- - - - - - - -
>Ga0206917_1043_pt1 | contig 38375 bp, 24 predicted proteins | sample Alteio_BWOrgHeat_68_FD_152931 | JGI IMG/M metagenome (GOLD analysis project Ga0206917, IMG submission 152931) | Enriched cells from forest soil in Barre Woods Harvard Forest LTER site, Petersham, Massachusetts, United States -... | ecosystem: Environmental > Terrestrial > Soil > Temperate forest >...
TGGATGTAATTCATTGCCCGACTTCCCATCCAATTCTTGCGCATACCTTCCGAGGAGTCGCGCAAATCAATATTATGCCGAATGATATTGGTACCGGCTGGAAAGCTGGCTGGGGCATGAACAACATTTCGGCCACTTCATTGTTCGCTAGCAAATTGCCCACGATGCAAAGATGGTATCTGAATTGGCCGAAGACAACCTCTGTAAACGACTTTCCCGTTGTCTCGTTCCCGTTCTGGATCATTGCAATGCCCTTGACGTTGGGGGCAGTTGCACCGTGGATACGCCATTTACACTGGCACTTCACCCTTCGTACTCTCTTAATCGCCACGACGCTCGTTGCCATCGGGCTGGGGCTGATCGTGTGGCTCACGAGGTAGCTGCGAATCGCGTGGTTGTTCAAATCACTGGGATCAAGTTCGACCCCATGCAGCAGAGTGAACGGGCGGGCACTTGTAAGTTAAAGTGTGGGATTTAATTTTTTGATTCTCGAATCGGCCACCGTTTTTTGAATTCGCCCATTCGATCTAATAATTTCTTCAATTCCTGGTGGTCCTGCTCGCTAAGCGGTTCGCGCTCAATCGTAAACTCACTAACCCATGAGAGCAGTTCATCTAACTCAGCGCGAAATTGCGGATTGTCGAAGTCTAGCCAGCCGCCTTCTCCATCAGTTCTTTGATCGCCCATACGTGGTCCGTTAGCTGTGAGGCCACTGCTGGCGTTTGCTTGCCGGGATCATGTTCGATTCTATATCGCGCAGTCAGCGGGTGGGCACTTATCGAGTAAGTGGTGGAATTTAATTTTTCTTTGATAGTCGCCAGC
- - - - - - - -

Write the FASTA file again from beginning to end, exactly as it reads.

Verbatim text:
>Ga0206917_1043_pt1 | contig 38375 bp, 24 predicted proteins | sample Alteio_BWOrgHeat_68_FD_152931 | JGI IMG/M metagenome (GOLD analysis project Ga0206917, IMG submission 152931) | Enriched cells from forest soil in Barre Woods Harvard Forest LTER site, Petersham, Massachusetts, United States -... | ecosystem: Environmental > Terrestrial > Soil > Temperate forest >...
TGGATGTAATTCATTGCCCGACTTCCCATCCAATTCTTGCGCATACCTTCCGAGGAGTCGCGCAAATCAATATTATGCCGAATGATATTGGTACCGGCTGGAAAGCTGGCTGGGGCATGAACAACATTTCGGCCACTTCATTGTTCGCTAGCAAATTGCCCACGATGCAAAGATGGTATCTGAATTGGCCGAAGACAACCTCTGTAAACGACTTTCCCGTTGTCTCGTTCCCGTTCTGGATCATTGCAATGCCCTTGACGTTGGGGGCAGTTGCACCGTGGATACGCCATTTACACTGGCACTTCACCCTTCGTACTCTCTTAATCGCCACGACGCTCGTTGCCATCGGGCTGGGGCTGATCGTGTGGCTCACGAGGTAGCTGCGAATCGCGTGGTTGTTCAAATCACTGGGATCAAGTTCGACCCCATGCAGCAGAGTGAACGGGCGGGCACTTGTAAGTTAAAGTGTGGGATTTAATTTTTTGATTCTCGAATCGGCCACCGTTTTTTGAATTCGCCCATTCGATCTAATAATTTCTTCAATTCCTGGTGGTCCTGCTCGCTAAGCGGTTCGCGCTCAATCGTAAACTCACTAACCCATGAGAGCAGTTCATCTAACTCAGCGCGAAATTGCGGATTGTCGAAGTCTAGCCAGCCGCCTTCTCCATCAGTTCTTTGATCGCCCATACGTGGTCCGTTAGCTGTGAGGCCACTGCTGGCGTTTGCTTGCCGGGATCATGTTCGATTCTATATCGCGCAGTCAGCGGGTGGGCACTTATCGAGTAAGTGGTGGAATTTAATTTTTCTTTGATAGTCGCCAGC